As for the pipeline itself, it is easy to say I want to protect the earth and am against the pipeline. People need energy and in northern climes, it needs to be reliable, easily stored and accessible. Many of the renewables (hydro, wind, solar) have storage and delivery issues, at least until better technology improves batteries and storage technologies. So, how do we supply needed energy with the least environmental damage? I think that’s something you’ll need to be able to answer to folks arguing in favor of the pipeline.

    Here’s a useful appendix to the Dept. of Energy’s Natural Gas Infrastructure report.
    That provides a lot of summary information about natural gas, pipelines and their role in meeting the energy needs of the country. Of particular relevance to your work:

    “Climate and Environmental Implications. The growth in gas-fired power generation can reduce carbon dioxide and criteria pollutant emissions from power generation. Methane emissions contributed to roughly 10 percent of gross greenhouse gas emissions (on a carbon dioxide-equivalent basis) from U.S. anthropogenic Appendix B: Natural Gas Page | 2 sources; nearly one-quarter of which (or 2.5 percent of total U.S. carbon dioxide-equivalent emissions) were emitted by natural gas systems.a More than two-thirds of those natural gas-related emissions of methane emissions from natural gas systems are from natural gas transmission, storage, processing, and distribution”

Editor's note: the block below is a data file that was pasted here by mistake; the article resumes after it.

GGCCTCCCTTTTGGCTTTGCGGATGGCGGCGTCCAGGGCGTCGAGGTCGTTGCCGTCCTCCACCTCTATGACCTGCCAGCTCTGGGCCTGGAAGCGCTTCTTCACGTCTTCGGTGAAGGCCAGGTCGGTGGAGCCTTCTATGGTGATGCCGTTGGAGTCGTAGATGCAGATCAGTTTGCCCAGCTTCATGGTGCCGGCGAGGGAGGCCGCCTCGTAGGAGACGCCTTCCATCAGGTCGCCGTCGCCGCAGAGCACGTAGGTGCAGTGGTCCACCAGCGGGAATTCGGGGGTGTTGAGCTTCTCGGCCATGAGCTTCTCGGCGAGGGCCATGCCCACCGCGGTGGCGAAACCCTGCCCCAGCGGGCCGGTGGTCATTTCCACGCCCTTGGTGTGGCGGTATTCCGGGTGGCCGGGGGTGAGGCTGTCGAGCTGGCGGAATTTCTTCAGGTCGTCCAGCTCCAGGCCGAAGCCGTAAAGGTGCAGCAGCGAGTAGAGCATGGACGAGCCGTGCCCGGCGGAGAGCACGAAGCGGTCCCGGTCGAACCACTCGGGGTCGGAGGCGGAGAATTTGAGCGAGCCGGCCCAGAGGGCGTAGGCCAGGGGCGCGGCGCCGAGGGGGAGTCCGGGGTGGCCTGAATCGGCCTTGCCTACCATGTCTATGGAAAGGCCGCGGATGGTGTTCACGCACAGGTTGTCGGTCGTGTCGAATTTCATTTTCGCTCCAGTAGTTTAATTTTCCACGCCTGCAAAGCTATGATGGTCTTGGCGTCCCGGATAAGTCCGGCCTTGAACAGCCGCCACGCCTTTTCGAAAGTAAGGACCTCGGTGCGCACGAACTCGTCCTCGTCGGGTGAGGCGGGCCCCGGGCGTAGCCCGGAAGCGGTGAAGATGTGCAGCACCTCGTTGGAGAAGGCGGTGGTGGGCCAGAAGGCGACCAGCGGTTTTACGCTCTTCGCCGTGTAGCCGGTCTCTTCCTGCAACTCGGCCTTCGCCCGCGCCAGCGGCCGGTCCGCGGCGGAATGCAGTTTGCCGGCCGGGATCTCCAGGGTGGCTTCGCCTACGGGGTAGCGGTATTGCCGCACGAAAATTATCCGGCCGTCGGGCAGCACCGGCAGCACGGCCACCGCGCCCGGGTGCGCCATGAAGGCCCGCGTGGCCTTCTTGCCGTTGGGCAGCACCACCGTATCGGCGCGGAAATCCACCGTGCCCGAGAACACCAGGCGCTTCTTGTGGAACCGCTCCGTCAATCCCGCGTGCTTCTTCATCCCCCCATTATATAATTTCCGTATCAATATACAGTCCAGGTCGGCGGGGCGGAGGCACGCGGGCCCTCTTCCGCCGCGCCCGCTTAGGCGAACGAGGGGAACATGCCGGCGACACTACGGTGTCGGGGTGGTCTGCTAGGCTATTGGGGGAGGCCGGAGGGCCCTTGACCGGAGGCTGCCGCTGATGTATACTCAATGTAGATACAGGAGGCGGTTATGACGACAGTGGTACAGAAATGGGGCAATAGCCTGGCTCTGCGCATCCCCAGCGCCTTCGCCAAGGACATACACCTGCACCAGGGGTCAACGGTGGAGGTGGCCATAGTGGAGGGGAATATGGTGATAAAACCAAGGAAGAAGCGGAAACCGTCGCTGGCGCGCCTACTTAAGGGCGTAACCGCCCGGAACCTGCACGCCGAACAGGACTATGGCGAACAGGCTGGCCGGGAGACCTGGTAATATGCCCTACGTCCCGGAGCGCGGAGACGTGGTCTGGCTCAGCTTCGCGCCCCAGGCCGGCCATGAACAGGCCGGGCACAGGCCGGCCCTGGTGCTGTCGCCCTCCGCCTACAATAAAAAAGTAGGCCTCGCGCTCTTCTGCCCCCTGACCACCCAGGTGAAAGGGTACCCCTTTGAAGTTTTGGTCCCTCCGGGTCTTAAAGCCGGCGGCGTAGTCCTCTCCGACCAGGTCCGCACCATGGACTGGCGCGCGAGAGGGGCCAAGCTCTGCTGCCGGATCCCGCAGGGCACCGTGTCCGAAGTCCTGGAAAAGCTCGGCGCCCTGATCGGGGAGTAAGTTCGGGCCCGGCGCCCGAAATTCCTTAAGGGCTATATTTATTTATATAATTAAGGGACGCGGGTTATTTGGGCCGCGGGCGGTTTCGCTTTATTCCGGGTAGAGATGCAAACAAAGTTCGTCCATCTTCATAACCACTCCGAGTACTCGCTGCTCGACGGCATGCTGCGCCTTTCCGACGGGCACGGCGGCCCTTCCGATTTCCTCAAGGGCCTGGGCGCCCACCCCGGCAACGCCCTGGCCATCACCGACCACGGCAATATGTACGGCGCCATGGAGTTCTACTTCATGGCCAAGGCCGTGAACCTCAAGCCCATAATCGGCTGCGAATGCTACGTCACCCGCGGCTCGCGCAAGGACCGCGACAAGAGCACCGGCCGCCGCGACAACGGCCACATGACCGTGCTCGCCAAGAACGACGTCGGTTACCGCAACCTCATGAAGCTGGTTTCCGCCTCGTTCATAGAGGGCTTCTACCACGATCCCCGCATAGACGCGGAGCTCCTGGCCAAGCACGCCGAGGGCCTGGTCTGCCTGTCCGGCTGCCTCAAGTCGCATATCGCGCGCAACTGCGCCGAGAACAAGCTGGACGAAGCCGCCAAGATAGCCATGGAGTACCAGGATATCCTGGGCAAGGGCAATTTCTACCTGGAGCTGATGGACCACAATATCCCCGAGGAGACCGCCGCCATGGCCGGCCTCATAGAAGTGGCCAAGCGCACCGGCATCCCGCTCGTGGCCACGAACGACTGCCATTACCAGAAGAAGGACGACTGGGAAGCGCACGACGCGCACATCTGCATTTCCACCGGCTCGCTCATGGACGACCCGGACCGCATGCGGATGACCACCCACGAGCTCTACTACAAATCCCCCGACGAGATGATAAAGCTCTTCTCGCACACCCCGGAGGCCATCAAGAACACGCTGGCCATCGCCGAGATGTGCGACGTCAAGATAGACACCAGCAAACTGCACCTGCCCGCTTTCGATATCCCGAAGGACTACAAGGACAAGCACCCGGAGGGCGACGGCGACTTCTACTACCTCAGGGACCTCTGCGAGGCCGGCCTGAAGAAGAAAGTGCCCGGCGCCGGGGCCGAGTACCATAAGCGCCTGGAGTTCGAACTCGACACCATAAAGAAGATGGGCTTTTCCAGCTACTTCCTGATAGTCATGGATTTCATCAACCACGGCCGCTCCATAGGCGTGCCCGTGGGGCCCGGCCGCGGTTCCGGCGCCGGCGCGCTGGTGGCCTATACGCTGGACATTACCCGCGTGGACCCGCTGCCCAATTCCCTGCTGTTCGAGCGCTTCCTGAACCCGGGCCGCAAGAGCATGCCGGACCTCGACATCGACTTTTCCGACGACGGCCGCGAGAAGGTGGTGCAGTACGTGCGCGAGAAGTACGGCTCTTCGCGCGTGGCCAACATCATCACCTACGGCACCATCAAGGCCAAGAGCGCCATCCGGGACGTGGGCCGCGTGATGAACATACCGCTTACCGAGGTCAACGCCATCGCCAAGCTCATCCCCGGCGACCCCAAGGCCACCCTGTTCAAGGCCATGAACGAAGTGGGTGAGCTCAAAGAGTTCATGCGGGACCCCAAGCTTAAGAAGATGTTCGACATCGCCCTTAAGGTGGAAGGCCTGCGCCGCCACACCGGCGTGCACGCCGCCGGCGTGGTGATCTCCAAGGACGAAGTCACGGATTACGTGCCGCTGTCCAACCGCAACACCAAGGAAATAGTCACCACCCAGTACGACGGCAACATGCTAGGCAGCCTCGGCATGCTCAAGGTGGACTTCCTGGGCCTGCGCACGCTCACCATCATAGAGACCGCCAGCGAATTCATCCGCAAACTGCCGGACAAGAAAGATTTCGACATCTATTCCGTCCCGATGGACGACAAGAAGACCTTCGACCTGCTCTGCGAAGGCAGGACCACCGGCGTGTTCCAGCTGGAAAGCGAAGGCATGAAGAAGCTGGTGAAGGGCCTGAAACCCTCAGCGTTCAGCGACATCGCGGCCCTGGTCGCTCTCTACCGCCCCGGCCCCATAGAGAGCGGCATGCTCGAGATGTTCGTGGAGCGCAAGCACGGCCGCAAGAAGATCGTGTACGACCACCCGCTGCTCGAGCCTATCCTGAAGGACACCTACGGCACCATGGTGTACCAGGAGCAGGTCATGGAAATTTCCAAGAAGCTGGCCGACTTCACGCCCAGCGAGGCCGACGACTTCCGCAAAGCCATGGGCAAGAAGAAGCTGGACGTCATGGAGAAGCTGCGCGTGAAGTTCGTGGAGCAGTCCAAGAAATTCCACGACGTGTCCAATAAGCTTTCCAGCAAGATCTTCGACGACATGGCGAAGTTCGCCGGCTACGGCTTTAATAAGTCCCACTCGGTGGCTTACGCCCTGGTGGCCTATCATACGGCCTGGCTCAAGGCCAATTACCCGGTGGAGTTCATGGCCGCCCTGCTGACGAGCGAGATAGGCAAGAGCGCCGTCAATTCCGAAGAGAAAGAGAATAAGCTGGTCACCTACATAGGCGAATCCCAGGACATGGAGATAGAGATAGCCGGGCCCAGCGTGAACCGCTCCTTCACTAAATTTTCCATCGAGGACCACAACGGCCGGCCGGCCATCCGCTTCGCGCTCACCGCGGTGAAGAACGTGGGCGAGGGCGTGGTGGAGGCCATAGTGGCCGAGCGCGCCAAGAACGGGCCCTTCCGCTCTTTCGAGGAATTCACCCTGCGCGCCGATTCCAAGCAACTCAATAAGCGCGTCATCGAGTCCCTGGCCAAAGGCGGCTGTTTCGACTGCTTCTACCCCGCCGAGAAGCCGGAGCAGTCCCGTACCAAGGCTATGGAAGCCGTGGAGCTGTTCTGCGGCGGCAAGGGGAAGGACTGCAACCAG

In any case, I’m impressed with the way that you started from a very dispersed set of ideas for a project and then honed in on the pipeline, and the energy and thoughtfulness with which you’re approaching the issue. Good luck with your pitch!

  • Shel,